With its expertise in building and launching satellites and space vehicles and with an applications-oriented approach, ISRO is all set to take India's space programme to great heights.
THE Indian Space Research Organisation (ISRO) has well and truly launched itself into the 21st century, fired by the motto "sustained self-reliance in space". A definitive indication of this is a world-class "universal" launch pad built at a cost of Rs.400 crores, the second one at the Satish Dhawan Space Centre in Sriharikota, Andhra Pradesh. The spindle-shaped, 165 sq km island in the Bay of Bengal, about 100 km from Chennai, throbs with activity. The Mission Control Centre has been expanded, facilities for storing rocket fuel are being enhanced, pipelines have been laid and mock-up trials are under way at the second launch pad.
On the 1,000-acre (400-hectare) campus of the Vikram Sarabhai Space Centre (VSSC) at Thumba near Thiruvananthapuram, there is an air of openness. Rocket engineers readily discuss ISRO's moon mission, the satellite that will be recovered from space, the GSLV Mark III or the Indian version of the space shuttle. On their desks and walls are gleaming models and colour posters of these missions.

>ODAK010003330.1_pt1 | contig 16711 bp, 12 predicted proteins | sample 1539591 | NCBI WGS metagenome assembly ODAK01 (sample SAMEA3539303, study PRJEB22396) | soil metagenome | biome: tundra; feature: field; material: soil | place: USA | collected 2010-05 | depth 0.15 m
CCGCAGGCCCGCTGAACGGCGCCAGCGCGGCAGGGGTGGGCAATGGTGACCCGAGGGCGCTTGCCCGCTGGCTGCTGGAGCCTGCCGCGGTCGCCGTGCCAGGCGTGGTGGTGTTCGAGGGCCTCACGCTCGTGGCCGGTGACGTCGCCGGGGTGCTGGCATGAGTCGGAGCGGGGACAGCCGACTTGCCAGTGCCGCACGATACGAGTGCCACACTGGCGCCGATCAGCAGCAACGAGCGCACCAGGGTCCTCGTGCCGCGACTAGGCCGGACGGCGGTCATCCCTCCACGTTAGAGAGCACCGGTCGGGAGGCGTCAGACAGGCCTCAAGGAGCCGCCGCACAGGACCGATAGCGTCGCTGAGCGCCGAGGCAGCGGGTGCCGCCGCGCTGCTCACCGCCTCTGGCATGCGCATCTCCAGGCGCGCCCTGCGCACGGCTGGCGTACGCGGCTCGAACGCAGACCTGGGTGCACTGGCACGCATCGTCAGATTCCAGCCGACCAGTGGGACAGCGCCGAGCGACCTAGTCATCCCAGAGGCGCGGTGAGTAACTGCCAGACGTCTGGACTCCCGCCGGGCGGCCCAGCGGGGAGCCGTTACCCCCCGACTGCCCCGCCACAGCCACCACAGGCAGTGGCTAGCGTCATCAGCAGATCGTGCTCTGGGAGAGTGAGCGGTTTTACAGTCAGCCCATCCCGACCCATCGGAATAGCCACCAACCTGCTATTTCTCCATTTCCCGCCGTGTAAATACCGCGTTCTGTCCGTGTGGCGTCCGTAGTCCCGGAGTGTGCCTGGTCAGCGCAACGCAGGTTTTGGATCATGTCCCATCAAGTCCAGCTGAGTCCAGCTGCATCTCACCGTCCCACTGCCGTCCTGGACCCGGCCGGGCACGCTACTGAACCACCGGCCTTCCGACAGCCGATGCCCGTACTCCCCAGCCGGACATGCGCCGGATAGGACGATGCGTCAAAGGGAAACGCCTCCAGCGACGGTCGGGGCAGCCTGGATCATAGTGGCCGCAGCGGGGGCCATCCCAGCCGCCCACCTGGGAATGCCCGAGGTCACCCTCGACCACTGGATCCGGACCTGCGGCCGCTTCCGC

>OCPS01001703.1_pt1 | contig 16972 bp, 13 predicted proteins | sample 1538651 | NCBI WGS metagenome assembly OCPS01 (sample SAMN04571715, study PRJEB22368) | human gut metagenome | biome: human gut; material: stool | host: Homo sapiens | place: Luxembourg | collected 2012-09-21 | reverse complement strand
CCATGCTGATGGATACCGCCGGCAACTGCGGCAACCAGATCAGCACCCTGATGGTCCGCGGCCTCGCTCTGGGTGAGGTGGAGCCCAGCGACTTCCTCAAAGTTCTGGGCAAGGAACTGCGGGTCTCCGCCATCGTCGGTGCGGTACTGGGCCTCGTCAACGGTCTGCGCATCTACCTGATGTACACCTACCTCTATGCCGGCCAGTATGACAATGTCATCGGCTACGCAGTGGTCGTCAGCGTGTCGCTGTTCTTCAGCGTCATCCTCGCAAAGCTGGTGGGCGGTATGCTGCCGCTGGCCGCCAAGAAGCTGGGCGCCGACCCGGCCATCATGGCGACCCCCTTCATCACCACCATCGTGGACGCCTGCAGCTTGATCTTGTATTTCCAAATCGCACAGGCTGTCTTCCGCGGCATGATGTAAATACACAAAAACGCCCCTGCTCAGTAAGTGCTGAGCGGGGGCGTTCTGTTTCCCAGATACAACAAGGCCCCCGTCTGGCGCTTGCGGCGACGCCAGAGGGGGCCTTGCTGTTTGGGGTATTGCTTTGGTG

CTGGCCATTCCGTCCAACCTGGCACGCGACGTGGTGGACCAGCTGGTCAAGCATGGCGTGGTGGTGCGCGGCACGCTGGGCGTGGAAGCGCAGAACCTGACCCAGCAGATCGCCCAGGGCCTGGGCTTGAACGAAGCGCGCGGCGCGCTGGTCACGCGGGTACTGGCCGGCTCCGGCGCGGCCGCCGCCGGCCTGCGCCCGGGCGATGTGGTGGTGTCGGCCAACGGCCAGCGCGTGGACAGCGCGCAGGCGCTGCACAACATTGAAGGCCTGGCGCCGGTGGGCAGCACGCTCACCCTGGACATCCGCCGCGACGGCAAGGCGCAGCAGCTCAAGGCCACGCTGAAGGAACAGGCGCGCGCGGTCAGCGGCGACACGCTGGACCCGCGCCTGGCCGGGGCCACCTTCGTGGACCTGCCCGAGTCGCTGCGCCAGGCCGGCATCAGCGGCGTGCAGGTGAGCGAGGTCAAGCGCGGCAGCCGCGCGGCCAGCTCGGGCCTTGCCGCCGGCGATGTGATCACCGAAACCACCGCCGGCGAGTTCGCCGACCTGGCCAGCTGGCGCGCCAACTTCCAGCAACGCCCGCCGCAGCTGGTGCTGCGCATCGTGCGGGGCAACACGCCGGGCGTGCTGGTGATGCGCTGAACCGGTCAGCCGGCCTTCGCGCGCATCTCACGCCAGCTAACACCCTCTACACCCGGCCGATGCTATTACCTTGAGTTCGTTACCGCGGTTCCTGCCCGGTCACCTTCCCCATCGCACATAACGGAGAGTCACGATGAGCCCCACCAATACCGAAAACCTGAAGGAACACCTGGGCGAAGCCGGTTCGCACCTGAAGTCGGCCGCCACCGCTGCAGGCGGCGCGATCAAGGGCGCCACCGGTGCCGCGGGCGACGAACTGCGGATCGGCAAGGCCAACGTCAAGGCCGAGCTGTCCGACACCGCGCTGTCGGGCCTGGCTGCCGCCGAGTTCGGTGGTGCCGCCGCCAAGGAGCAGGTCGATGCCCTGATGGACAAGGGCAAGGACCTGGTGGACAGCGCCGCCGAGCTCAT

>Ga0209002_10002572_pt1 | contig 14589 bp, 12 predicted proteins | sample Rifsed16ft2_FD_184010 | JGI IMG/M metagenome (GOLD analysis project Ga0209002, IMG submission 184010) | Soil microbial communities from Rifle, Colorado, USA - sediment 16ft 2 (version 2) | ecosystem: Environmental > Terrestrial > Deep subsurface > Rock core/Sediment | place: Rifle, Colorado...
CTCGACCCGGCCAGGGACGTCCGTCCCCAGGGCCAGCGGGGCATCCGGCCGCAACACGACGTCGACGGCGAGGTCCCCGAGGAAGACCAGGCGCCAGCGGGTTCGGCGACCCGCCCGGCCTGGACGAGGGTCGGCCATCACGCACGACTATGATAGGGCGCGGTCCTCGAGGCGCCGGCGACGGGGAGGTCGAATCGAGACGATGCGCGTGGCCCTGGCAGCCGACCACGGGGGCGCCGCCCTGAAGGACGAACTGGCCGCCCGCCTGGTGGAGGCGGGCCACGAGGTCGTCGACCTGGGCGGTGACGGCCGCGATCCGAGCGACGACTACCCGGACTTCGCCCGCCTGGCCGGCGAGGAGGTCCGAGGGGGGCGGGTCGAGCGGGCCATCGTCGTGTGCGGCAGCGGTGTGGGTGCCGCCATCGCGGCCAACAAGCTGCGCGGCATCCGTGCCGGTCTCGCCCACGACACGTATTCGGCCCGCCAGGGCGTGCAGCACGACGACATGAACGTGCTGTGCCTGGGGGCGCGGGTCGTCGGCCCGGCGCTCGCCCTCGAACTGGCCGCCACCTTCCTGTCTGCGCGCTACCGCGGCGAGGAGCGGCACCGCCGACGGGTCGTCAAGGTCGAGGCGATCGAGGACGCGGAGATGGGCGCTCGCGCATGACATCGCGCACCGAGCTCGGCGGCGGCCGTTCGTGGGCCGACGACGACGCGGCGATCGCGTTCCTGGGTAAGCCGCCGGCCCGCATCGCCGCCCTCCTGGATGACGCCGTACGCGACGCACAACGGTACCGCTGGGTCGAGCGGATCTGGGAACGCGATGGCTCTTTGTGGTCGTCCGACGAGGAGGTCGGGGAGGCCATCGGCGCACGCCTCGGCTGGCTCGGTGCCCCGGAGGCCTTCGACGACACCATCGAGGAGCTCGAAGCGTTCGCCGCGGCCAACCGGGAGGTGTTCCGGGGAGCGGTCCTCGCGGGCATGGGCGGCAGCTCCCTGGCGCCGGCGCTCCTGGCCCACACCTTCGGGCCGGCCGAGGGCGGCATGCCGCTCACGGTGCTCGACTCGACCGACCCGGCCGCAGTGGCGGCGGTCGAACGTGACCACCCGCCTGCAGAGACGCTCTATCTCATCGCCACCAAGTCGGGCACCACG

At the ISRO Satellite Centre (ISAC) in Bangalore, too, the mood is upbeat. Spacecraft engineers are busy building the satellites that will take India to the self-reliance goal: RESOURCESAT, EDUSAT, OCEANSATs, RISAT and CARTOSATs. The ISAC-built INSAT-3E has been airlifted to Kourou in French Guiana, where an Ariane-5 vehicle will put it into orbit in August.
Commissioned in 1983, INSATs, comprising six spacecraft, form the largest communication satellite system in the Asia-Pacific region. Indigenisation began with the INSAT-2 series. "We wanted to use INSAT-2A as a test spacecraft, but it performed so well that we made it into an operational satellite," said A. Bhaskaranarayana, Director, SATCOM Programmes and Programme Director, INSAT System, ISRO.
"We are focussing well," said G. Madhavan Nair, Director, VSSC. ISRO's was a "mission-oriented approach", which was born out of the "total vision of Vikram Sarabhai" to apply space technology for the benefit of the common man. ISRO implemented a space programme to raise the standard of living of the people through newer applications such as telemedicine, tele-education and e-governance. "It is a holistic approach," said Madhavan Nair.